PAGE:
Strong dollar a bonus for PC buyers

Computer hardware buyers are enjoying the benefits of a strong currency, which analyst IDC says is having a particular impact on notebook computer sales.

Computer hardware buyers are enjoying the benefits of a strong currency, which analyst IDC says is having a particular impact on notebook computer sales.

Auckland District Health Board is one organisation appreciating the windfall effect on prices.

“Our contract negotiations are based on the margin a vendor would make and when our purchasing power increases, the cost decreases,” says CIO Steven Mayo-Smith.

The same can’t be said of software, however.

“With software, a lot of the companies we deal with are in New Zealand, with rates set in New Zealand dollars.”

IDC hardware analyst Sonja Olsson says the high rate of the New Zealand dollar against the US currency — last week it was nudging 65US cents — is pushing PC sales.

“The impact is that most vendors can source components more cheaply from overseas and that makes it possible to bring prices down.”

IDC’s forecast for the 2003 year is for a 3.5% decline in market value from 2002, “despite the large growth in units”.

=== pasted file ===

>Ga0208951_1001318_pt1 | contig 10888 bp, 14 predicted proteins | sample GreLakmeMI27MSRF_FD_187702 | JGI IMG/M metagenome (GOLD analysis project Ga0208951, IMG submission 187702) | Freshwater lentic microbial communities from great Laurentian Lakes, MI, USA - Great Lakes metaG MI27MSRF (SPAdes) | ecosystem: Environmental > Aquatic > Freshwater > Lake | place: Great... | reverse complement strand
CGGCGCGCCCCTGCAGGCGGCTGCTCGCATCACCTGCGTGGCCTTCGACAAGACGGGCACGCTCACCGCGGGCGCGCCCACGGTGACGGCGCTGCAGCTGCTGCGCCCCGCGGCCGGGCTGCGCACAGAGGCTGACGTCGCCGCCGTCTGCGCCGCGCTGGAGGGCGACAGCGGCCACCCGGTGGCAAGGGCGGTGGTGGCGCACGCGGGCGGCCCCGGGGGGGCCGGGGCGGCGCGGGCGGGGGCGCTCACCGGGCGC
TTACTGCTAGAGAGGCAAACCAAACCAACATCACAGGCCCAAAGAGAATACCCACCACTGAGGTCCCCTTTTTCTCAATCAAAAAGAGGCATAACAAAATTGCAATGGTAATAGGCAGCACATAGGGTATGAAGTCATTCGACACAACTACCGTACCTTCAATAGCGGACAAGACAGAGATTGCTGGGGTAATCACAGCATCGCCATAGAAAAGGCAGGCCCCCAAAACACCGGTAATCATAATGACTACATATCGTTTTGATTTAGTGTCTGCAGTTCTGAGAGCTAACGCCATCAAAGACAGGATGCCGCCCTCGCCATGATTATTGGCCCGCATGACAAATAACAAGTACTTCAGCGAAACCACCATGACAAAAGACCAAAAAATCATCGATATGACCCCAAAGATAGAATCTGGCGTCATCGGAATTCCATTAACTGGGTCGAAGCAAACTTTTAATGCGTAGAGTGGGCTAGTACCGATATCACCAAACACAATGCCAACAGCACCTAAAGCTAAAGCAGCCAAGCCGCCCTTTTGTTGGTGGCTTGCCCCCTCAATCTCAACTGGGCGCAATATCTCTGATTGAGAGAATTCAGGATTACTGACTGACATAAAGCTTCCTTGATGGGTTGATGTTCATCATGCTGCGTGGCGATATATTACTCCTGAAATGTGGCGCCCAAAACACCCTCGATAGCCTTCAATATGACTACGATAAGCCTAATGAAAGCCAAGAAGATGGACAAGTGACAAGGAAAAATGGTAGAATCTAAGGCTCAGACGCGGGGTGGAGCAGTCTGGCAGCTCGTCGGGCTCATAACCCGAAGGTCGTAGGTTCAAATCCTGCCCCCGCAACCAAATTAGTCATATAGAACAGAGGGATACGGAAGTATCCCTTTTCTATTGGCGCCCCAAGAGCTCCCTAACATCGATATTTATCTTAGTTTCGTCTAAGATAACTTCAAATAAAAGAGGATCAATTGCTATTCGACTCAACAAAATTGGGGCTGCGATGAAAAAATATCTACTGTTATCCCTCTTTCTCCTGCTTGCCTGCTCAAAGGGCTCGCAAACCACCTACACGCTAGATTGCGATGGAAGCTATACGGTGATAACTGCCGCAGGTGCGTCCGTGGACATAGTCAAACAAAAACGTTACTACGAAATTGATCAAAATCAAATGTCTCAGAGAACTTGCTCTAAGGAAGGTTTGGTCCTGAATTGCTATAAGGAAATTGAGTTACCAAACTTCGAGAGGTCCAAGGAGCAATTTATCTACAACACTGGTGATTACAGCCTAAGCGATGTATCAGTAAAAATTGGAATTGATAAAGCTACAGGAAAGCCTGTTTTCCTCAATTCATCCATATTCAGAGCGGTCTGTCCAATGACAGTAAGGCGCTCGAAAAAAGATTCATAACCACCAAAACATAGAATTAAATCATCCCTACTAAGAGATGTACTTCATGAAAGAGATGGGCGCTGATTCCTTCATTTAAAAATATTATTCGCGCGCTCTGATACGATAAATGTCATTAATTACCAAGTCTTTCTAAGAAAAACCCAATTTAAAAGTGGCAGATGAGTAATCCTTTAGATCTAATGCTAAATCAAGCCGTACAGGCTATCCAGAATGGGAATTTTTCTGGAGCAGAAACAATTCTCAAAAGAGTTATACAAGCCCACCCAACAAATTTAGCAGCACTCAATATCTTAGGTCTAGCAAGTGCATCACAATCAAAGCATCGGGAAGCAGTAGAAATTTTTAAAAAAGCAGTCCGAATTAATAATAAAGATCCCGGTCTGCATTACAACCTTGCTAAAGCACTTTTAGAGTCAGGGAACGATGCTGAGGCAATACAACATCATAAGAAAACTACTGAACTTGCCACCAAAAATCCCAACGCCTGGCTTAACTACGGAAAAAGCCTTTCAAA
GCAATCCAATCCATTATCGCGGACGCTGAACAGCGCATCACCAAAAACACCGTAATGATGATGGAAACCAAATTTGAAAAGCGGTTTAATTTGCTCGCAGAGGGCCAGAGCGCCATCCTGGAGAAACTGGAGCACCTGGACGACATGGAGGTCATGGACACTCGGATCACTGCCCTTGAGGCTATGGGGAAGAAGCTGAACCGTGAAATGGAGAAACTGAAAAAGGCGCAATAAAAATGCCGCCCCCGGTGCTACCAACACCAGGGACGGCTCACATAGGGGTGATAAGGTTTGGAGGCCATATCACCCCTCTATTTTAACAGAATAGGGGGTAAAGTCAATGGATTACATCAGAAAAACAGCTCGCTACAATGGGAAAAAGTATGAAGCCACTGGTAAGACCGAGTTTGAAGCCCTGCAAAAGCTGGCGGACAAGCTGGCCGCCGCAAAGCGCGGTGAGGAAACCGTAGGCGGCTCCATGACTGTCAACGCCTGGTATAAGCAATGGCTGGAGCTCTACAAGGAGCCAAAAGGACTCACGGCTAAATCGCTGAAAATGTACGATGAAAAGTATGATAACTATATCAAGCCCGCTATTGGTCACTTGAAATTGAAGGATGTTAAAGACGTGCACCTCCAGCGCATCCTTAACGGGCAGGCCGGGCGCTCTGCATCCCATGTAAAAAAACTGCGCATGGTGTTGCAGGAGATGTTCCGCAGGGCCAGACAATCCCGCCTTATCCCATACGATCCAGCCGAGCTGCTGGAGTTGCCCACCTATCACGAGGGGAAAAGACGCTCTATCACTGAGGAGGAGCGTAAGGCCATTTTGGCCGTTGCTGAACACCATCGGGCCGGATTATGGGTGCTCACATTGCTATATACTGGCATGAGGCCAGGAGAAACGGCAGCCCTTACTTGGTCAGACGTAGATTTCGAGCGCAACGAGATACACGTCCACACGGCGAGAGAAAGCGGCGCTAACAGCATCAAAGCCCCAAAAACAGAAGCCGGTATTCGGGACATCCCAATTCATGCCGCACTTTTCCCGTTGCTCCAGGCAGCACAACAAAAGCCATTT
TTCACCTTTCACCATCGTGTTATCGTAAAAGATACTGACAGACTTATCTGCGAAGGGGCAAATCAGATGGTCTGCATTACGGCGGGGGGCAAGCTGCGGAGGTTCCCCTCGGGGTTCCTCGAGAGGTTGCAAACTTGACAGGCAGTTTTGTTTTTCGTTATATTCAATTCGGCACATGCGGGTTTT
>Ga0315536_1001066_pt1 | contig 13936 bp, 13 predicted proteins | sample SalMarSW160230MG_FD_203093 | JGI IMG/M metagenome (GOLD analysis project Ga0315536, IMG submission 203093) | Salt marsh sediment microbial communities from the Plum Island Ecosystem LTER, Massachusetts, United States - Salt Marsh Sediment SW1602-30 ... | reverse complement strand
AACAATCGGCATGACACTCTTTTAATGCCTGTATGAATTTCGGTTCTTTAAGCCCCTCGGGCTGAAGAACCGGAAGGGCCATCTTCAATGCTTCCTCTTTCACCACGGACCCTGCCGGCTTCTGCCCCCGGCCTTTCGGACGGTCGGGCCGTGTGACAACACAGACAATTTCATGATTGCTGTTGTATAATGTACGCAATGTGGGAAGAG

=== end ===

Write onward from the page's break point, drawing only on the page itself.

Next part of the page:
The anomaly is due to the currency, “which has allowed vendors to reduce their prices; margins are a lot smaller and value has declined”.

HP personal systems group general manager Donna Fyfe says the exchange rate is something HP always factors into its pricing, but is one of many variables.

“We monitor it closely and adjust as necessary.”

There has been some “pricing action” recently at HP, “driven by the exchange rate and other factors”.

Microsoft New Zealand dropped its prices 10% across the board in May in response to the rising dollar, marketing director Tony Ward says.

“At this stage, we’re watching the dollar very carefully.”

Ward says the company doesn’t want to drop prices only to see the dollar weaken, for it then to have to lift prices again.

Generally, the soaring dollar isn’t having the same impact on software as hardware, because the nature of the product is quite different, says Graeme Muller, who tracks software for IDC.

“The majority of the software market in New Zealand is quite mature and most revenue comes from maintenance.”

Software is generally priced according to what the local market will stand, he says.

“Hardware is becoming more competitive, more of a commodity, but if you look at the typical price of a piece of software in different countries, it’s priced quite differently.

“We don’t see a lot of price competition in software.”

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